As Dr. King wrote in A Stride Toward Freedom:
“Our concern would not be to put the bus company out of business, but to put justice in business.”
Being pro-black it is not about destroying white people, but ensuring that the black collective is not fatally weathered by the wrath of white supremacy.
This ideal is commonly lost to non-blacks whose hierarchical placement has always been contingent on the subjugation of another faction. This proves that far too often individuals see the world as they are, and not for what it is.
So when a conscious person says black power, and acts or speaks in allegiance with others of the black collective through supporting black businesses, attending or promoting the black university, or in an endless devotion to the principles of black nationalism, this is not running away from whites or other groups nor is it working to put them down. Rather these actions exist to run towards blackness and lift the black collective from the subjugation that has followed us for centuries. Due to the intense subjugation that has fomented the dominance and capital of other groups seeking to consummate whiteness, it is understandable that the same evil be expected of blacks. This expectation also reveals that these groups, although benefitting from racism, and appropriating racism to advance their collectives, fail to properly conceptualize the term.
Non-black factions also fail to see the good in black pride. Instead the confident or proud black person is commonly labeled “racist,” “hateful,” or evil. Conscious blacks are made to feel guilty for being prideful, for remembering all that the global gaze begs them to forget.
On the flip side, blacks often find praise for forgetting their past and rejecting nationalism for a humanistic initiative by those who fail to see blacks as human. Consider how the “new black” term which surfaced a few years ago by producer/artist/entrepreneur Pharrell Williams and writer/actress Issa Rae, proved lucrative and even viral to blacks looking to covertly appease whites as a means to seemingly “get ahead.”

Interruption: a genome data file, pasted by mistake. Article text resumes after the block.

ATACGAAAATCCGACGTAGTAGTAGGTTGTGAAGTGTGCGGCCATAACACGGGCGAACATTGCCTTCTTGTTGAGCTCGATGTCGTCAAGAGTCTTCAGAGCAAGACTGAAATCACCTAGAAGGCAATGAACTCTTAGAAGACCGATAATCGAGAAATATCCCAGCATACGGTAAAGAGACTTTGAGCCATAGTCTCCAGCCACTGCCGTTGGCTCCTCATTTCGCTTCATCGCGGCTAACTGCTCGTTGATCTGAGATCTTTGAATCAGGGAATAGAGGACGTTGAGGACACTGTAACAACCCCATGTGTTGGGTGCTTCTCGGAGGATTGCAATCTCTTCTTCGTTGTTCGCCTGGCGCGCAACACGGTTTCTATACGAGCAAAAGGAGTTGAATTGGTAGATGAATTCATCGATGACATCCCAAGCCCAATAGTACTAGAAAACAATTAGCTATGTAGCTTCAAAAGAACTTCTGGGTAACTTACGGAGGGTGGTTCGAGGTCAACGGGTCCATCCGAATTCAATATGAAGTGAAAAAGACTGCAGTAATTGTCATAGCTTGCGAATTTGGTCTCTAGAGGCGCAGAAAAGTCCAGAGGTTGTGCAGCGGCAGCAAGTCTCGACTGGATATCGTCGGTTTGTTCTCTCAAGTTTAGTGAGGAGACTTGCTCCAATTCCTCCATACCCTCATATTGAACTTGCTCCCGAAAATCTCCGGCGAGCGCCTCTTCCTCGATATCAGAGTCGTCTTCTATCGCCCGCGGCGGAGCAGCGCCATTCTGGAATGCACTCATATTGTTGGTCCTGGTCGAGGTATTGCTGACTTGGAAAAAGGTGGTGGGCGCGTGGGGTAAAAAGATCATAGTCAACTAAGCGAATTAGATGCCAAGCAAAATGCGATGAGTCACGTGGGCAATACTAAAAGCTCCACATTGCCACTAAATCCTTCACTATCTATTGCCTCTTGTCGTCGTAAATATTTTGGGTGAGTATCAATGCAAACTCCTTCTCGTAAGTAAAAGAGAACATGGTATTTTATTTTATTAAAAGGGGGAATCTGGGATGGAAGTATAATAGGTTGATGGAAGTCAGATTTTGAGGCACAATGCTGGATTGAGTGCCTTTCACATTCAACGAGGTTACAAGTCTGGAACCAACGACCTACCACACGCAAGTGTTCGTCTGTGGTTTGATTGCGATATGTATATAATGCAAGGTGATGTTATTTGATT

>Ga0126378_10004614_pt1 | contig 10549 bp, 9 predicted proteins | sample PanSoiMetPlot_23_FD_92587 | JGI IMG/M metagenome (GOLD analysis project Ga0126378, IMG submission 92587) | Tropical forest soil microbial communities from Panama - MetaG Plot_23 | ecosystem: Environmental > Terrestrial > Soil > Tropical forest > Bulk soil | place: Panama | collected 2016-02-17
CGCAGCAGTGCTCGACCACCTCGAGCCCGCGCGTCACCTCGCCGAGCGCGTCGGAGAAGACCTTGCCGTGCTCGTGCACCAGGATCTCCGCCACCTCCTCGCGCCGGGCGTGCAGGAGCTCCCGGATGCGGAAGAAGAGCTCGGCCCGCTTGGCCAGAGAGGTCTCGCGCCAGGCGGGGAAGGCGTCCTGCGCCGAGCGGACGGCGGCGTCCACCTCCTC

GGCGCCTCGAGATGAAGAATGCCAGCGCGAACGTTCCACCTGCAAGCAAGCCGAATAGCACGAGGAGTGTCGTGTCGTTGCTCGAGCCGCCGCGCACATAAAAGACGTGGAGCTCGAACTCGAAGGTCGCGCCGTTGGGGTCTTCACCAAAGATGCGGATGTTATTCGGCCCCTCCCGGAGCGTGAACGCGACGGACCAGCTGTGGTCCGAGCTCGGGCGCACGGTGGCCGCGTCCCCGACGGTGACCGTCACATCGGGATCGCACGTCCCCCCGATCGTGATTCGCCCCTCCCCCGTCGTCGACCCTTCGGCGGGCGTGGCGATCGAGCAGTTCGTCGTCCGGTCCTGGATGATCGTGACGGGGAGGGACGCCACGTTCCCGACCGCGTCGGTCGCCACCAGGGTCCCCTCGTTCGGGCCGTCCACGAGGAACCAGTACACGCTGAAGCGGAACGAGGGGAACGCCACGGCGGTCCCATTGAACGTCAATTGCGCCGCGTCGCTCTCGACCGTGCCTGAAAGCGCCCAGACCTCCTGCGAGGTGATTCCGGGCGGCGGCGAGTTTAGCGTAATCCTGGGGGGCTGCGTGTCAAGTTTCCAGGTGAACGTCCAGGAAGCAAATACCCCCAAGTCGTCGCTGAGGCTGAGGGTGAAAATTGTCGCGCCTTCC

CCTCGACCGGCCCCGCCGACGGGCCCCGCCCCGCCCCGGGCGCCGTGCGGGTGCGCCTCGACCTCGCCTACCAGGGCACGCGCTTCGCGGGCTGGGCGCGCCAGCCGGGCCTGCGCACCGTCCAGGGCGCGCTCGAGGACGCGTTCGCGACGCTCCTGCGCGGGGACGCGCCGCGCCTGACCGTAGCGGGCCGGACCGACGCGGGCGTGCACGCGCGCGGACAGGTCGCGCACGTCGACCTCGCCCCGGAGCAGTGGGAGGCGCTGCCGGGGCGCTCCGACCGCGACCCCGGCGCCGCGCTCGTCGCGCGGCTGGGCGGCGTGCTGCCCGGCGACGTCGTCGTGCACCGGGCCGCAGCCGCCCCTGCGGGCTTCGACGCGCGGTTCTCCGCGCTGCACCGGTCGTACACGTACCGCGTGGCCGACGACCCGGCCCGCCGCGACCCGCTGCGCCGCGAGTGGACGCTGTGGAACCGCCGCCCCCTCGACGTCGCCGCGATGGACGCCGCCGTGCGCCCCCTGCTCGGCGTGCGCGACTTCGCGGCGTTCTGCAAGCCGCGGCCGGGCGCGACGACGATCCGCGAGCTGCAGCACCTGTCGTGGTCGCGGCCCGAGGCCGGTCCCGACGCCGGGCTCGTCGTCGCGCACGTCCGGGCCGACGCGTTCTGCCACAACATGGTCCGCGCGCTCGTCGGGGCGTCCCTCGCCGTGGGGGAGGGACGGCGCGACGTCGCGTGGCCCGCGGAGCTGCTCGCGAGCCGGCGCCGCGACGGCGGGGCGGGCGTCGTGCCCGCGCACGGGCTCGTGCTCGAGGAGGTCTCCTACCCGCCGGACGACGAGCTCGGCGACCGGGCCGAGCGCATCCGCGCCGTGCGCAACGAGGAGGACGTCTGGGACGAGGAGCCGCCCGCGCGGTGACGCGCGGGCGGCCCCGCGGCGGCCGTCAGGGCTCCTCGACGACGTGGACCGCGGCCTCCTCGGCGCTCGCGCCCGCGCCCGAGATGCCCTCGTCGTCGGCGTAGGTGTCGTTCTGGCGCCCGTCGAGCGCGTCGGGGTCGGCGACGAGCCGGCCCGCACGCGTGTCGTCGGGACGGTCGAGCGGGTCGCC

Yet to articulate a phrase like “black power” is to secure placement on a black list, where once again the term “black” is given a negative connotation. To the black nationalist, given their collective understanding of our racism environment, understand that placement on this list is a reflective of a positive action deemed negative by a collective threatened by black pride.
So when I say black power, I speak solely to conscious blacks and blacks on their journey to consciousness. Those who do not see Africa as a place.
I was told recently that my strive towards “Africa” was not in unison with the black diaspora but in rejection of whiteness. That Africa to me, a so-called “black American,” Africa is not unique to a country, tribe, or dish, but a metaphorical place that represents an escape from whiteness.
I fail to see alleviating the physicality of Africa as a bad thing. Yes, the food, and the little things that those abducted from the continent would not know, are important components to Africa. But Africa is not a place, its a state of mind. There are plenty of indigenous Africans saving up at this moment, or applying to western schools to escape the embrace of the continent, due to misconstruing this embrace as a choke hold binding them to a disenfranchisement fictively believed to dissolve once their feet touch the western soil. The pro-black gaze understands that this soil is quicksand, not a step stool for upward mobility.